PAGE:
Good weather for ghosts

Ghosts: a picky lot. Particular, I think is the word, and conservative in their tastes. This is most evident in the places they choose, by all accounts, to hang out. Open-plan offices are not really their thing. Nor leisure centres. In fact, their architectural preferences have a lot in common with those of Prince Charles: give them a bit of thatch and some original half-timbering, give them an attic or even better a cellar, and they are happy. Provide mood lighting and that’s it, really, you have a ghost magnet.


Except often, weirdly, you don’t, and today’s blog, at this chill midwinter season, is about why. Why do some places that seem to fit the ghost bill, that have all the ingredients to be dark and spooky and atmospheric, turn out as dull as doorknobs or dishclothes or anything else domestic beginning with ‘d'; while others, not apparently so dissimilar, prove themselves crowded and numinous, full of a trembling sense of half-terrified wonder, of mystery, of a thin veil between this world and the next?

I started wondering about this question while writing Central Reservation, a ghost story of a kind, and while working for a charity that looks after the Tower of London and Hampton Court Palace. In my writing, I was trying to evoke a sense of the haunted, and what haunting places can do to those who live in them (though since for me the most haunted of places is a quiet country lane, down which people have trod for centuries, my haunted places tended to be outside).

Tower of LondonHampton Court Palace

Now in theory, you’d think that both workplaces would have provided useful material for this. The Tower, a thousand years old, full of prison cells and executions and stories; the Palace, five hundred years old, reeking of Tudors and times gone by. If it is evocations, ghosts and memory you seek, these are surely the places in which you’ll find them.

However, here is the thing: for me the Tower was dead (ie ghostless), and only the Palace was alive (ie full of the dead). I love the Tower, it is a great place to visit. If you haven’t been, go. But for some reason to do with me and it, I get no sense of the past. Not really. Cells don’t make me shiver with the reality of being housed in them. I sniff the air for the faint reek of terror and anticipation as any of the poor victims, especially the more or less teenage Catherine Howard, were led to their deaths, and I can’t find it.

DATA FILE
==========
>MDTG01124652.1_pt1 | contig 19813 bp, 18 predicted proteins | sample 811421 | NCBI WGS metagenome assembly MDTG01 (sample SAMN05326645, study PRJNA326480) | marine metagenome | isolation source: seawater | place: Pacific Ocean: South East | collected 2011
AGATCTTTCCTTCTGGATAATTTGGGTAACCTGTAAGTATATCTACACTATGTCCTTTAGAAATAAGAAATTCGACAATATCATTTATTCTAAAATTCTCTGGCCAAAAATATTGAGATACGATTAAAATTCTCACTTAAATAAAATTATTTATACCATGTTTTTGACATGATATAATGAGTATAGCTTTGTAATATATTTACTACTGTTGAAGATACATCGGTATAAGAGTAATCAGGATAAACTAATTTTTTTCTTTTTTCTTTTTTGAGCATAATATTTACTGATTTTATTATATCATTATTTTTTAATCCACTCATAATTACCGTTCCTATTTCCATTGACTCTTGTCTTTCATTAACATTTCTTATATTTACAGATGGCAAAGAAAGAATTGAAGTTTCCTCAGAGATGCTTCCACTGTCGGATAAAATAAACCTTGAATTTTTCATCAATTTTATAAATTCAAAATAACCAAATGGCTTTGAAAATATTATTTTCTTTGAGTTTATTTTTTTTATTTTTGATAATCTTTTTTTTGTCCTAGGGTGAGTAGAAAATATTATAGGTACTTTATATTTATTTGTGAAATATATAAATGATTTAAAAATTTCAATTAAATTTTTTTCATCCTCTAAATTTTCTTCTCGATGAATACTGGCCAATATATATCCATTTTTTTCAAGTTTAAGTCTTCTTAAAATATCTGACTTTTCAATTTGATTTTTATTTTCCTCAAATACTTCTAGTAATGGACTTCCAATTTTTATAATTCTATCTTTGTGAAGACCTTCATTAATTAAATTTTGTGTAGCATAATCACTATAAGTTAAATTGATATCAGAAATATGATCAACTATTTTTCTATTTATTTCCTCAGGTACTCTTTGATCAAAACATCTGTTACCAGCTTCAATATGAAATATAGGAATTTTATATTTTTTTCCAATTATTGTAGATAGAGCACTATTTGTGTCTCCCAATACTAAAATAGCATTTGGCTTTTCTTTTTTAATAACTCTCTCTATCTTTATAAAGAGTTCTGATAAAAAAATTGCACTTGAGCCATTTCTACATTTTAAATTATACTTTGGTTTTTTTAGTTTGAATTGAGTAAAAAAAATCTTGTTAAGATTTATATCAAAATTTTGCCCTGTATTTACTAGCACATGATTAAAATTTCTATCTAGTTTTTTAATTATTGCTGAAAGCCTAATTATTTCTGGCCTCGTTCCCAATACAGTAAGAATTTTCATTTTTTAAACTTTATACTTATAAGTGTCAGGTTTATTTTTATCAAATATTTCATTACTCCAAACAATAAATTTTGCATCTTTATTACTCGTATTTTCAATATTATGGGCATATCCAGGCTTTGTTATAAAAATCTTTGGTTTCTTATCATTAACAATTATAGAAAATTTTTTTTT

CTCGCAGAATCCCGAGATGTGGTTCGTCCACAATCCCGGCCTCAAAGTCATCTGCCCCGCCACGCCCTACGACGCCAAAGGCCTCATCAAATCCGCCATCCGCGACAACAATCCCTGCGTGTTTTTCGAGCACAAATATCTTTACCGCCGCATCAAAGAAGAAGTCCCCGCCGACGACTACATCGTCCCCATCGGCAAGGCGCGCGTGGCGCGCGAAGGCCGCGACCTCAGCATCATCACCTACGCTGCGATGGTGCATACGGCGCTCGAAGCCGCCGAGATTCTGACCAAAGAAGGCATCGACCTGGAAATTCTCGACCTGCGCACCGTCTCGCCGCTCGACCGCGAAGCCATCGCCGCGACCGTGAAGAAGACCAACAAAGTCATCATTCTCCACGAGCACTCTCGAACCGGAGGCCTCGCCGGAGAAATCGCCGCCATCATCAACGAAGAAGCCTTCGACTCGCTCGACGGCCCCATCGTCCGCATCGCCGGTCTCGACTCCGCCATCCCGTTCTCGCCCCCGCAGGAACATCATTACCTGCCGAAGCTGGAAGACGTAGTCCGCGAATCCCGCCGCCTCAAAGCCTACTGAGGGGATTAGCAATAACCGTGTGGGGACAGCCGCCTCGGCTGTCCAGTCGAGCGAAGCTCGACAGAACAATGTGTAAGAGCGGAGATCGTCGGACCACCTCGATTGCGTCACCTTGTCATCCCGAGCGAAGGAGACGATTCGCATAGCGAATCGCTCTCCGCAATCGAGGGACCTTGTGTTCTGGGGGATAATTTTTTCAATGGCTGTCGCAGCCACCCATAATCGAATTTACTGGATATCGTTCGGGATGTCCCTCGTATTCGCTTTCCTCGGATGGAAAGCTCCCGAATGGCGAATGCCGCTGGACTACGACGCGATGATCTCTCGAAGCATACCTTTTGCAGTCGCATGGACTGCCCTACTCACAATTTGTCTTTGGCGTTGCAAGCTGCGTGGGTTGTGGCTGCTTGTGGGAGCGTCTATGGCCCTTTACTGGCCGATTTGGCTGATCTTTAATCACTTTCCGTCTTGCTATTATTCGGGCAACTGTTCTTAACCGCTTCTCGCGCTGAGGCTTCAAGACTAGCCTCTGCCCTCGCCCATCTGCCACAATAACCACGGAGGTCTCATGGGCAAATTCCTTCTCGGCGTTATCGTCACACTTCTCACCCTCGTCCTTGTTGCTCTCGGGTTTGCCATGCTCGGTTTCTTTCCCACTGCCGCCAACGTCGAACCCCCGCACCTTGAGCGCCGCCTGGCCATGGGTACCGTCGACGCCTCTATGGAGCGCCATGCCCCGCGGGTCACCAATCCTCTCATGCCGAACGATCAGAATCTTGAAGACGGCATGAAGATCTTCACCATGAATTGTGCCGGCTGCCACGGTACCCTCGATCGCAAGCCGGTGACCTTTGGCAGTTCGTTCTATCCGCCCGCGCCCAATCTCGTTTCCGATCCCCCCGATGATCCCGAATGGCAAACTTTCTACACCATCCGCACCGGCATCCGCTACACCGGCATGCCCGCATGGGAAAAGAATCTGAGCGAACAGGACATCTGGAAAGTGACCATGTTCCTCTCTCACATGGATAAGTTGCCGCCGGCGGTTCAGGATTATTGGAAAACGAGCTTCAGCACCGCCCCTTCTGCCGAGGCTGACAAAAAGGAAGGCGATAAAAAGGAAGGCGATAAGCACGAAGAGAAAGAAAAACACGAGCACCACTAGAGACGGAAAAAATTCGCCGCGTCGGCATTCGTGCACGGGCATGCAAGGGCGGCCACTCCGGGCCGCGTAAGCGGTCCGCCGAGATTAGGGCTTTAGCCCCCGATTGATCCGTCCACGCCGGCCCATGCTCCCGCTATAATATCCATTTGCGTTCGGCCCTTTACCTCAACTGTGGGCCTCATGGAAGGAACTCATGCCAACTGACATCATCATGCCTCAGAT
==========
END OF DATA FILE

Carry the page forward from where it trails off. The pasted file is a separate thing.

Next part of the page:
In the Palace, on the other hand, the air seemed thick with ghosts. Around every corner the draught felt like the draught that chilled the necks of kings and servants. Even if there was a sign pointing the way to the coffee shop. Even if there were 700 school children in bright yellow uniforms. It didn’t matter. The past was lurking just behind them, was super-imposed on top of them, as if they were being seen through a shadowy film of the lives that had gone before. As if our breath was mingling with the breath of the dead.

It took a long time before I could work out what lay behind this distinction, but eventually I started to wonder if it had to do with domesticity. A place can be old. It can, like the Tower, be home to extraordinary events: the gathering spot of crowds, the place where death swung from the air and showered up red. But that doesn’t, for me, leave any psychic crackle behind, and I think it’s because it’s not actually a home. What I think generates psychic weight and muscle is ordinary life. A place where people have lived for a long time, carried out their day-to-day business, slept, dreamt, woken, died unremarked.

That’s why I think Hampton Court Palace is so super-charged: not because kings visited for two or three weeks a year when it was a place of royalty, but because it became a grace-and-favour residence, where grand old ladies eked out their poverty-stricken final years. Henry VIII wouldn’t haunt the palace: he might have been the owner, but he lived there like a guest. It’s the residents who remain.

Everywhere you go there are traces of their lives. There are nameplates on sidedoors, and long-disconnected bell-pulls. There are baskets attached to pulleys at the top of staircases so that the elderly ladies on the top floor could have their shopping (and, I believe in one case their dogs) hauled up to their level. And clinging to all of this paraphernalia of life, of routine, of the everyday, is the sense of ghostliness: of presence, of inhabitance, of the lingering dead. Ghostliness derived from the domestic, not the dramatic, and all the more powerful as a result.

Or at least that’s the case for me. For others it was very different, and that got me thinking about a related but slightly different topic: what being haunted means for different people. However, to leave you on what passes for a cliffhanger, this issue is one for next time. Will the answers be discovered? Will the root of the ghost phenomenon be established once and for all? Will Lassie save the boys trapped in the abandoned mine? Tune in next time to find out, and in the meantime, have the happiest and most splendid of Christmasses!

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Will le Fleming is a novelist. His debut, Central Reservation, is published by Xelsion and available now. Read more...

On a grey Thursday morning Holly lay in bed, staring at the ceiling, and wished her sister would die. Five hours later her wish came true. Read more...

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